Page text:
I started out with a tonerider AC4 (alnico PAF pickup) in the bridge and I bought a second hand suhr thornbucker neck pickup. The bridge pickup sounded quite nice and vintage, but with a really tight bass. It lacked some character though. I got the suhr thornbucker hoping to get a relatively sparkling top end and a very usable neck pickup. I've had this pickup in 3 guitars and in each of them there is a lack of top end while the lower string lack attack and definition. I put in the tonerider ac4 in the neck after that, which solved the low end thing, but a bit too much, that pickup works wonders in a muddy les paul though. I decided I wanted a bit more of a single coil paf ish tone, so I pulled the trigger on tonerider AC2 pickups. They have more low end and more sparkle than the ac4 (and definitely the thornbuckers  :icon_scratch:). All in all they provide a really nice vintage sound. The bridge sounds like a telecaster on steroids, always with plenty of clarity. The neck still has plenty of clarity, but also enough character. The middle provides really nice clean tones.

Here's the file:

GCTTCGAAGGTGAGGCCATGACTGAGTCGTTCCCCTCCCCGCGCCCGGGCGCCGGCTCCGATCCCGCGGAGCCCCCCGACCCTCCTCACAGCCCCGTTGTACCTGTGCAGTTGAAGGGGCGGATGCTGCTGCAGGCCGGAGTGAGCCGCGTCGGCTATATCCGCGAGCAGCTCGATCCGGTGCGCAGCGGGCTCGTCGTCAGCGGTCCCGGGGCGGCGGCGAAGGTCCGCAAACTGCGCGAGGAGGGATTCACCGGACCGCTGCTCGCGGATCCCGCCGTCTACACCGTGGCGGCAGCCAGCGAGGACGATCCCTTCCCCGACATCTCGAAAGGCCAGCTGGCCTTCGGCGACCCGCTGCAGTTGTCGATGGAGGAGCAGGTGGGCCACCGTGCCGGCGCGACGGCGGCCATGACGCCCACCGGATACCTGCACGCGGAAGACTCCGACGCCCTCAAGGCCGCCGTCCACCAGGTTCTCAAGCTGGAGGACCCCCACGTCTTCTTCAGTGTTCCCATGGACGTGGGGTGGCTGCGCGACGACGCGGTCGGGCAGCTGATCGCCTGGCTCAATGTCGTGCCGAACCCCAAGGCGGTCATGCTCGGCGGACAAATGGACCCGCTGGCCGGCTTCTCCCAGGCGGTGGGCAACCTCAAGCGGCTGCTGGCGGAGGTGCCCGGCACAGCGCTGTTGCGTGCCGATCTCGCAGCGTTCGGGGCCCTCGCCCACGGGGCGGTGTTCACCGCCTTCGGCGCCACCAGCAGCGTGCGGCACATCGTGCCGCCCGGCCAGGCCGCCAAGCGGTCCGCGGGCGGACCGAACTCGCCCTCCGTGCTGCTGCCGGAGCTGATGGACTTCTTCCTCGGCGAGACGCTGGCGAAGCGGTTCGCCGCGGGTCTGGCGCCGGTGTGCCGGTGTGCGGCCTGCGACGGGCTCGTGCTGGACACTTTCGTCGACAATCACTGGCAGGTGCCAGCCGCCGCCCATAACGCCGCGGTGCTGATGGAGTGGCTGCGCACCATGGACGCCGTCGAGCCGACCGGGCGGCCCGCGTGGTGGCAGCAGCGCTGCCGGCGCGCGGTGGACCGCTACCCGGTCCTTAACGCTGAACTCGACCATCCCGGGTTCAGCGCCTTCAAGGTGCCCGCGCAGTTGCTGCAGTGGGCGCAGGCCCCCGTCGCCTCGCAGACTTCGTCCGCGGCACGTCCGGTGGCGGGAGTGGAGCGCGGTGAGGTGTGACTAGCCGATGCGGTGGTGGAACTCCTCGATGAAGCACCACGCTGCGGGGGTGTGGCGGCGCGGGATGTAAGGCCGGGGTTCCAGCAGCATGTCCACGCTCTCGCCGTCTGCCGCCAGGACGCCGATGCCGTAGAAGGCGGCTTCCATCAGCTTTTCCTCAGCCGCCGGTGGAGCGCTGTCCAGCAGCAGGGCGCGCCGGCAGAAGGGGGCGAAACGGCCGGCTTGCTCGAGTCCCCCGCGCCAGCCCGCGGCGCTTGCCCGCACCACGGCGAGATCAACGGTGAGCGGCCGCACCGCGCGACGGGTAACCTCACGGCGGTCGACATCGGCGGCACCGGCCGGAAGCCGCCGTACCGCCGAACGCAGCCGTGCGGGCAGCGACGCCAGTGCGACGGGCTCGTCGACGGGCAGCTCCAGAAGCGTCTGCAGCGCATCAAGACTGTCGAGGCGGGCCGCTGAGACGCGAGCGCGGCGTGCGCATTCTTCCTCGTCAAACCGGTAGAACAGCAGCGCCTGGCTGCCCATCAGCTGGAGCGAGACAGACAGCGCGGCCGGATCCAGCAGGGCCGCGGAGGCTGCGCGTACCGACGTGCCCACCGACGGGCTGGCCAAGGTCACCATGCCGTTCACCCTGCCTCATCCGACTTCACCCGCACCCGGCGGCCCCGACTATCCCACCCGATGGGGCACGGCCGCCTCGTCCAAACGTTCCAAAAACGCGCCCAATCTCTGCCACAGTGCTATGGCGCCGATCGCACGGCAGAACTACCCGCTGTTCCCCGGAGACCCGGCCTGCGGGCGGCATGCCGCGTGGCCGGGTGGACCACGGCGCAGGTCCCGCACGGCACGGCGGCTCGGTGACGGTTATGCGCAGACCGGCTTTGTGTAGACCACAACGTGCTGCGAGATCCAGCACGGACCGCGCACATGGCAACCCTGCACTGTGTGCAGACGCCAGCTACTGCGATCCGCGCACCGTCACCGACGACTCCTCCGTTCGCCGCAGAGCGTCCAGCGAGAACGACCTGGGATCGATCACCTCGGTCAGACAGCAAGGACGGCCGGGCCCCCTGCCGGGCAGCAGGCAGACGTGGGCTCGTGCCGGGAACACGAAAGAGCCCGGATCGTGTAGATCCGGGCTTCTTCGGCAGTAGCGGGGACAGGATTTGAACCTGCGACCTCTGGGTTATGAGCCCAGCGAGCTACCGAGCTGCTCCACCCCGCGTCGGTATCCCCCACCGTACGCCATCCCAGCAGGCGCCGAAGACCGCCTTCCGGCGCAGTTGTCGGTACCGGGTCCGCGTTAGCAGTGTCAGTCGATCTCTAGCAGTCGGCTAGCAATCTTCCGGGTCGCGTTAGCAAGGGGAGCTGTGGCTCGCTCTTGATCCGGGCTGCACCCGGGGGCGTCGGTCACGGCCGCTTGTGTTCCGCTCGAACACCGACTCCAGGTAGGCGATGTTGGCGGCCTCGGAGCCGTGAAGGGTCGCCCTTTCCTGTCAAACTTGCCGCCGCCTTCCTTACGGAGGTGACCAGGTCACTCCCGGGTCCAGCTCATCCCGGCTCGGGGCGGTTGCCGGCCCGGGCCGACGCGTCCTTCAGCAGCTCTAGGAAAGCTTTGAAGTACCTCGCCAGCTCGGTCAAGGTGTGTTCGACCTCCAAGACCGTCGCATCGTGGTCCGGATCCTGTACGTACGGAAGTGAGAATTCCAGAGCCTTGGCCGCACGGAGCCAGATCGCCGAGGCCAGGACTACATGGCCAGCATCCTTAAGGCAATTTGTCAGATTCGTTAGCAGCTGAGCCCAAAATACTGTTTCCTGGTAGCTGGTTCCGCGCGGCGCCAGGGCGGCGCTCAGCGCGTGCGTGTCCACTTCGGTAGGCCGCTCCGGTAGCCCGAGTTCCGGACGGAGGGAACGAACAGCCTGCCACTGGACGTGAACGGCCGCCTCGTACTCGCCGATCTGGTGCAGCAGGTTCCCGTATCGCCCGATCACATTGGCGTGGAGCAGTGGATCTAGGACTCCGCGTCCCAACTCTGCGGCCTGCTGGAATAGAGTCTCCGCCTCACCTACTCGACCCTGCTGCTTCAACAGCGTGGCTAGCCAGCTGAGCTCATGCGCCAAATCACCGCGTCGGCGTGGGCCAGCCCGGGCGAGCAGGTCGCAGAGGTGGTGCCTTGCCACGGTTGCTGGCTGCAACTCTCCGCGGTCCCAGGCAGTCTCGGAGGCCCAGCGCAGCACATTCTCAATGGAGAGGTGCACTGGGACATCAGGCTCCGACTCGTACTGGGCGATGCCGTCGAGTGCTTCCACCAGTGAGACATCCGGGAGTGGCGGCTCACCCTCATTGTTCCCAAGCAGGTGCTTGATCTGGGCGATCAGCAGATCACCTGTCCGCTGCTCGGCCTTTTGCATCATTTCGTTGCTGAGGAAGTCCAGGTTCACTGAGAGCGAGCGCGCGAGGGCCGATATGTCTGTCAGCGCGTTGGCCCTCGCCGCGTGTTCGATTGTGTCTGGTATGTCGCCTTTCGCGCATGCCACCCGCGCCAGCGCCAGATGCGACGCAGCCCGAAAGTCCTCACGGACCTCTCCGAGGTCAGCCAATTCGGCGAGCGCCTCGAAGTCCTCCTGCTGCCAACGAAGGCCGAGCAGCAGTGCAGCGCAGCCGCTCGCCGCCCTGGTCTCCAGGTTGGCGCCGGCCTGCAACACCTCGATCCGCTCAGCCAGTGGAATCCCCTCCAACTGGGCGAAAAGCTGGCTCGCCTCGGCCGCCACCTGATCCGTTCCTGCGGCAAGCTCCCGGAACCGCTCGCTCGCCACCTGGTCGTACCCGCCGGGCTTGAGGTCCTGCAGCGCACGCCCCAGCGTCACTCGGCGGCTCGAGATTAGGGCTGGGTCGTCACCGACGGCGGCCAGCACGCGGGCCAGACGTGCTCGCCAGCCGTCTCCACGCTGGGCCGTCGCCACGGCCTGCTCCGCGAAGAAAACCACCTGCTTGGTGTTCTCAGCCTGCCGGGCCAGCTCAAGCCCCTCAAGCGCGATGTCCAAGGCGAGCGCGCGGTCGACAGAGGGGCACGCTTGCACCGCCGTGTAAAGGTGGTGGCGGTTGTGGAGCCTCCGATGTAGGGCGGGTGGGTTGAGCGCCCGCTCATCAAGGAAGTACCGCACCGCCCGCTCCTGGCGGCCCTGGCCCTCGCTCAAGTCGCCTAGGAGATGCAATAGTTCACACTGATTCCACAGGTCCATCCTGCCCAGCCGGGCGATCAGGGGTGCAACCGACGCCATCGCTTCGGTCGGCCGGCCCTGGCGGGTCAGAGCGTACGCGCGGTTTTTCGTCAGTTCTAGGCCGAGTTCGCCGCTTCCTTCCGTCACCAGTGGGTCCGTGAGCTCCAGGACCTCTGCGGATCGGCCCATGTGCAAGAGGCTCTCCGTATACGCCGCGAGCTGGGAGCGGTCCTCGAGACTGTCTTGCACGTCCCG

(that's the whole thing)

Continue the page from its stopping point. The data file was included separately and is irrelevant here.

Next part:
I have position 2 wires to give me the inner neck coil. I switch to this position a lot for clean sounds and then to position 1 for the gained up tones. This way I can reach the correct position easily rather than having it on position 4.

Initially the guitar didn't hold tuning all too well. The culprit of this was the graphtech tusq XL nut. While it should accept strings up to 11-49, it was definitely binding them. I had a luthier file the slots. He also did some additional nut shaping and he rounded the fret ends. After that, this thing is immensely stable. The goldo LT2 tremolo is very smooth and the arm is positioned nicely, I prefer it to a bigsby. Moreover, if I ever decide I want it hard tailed, I can just put on a stop tail piece. With this you can have the cake and eat it too!

All the hardware is nickel, but I didn't like the shininess, so I brushed everything with a pad of scotchbrite. That came out really nicely like that.

All in all, I'm very happy with the end result. It sounds, plays AND looks like I wanted it to!


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That's probably one of the coolest Jazzmasters I've ever seen! I love the figuring of the top, and the hardware looks really snazzy on it.

Very cool build, quite unique too.  :yourock: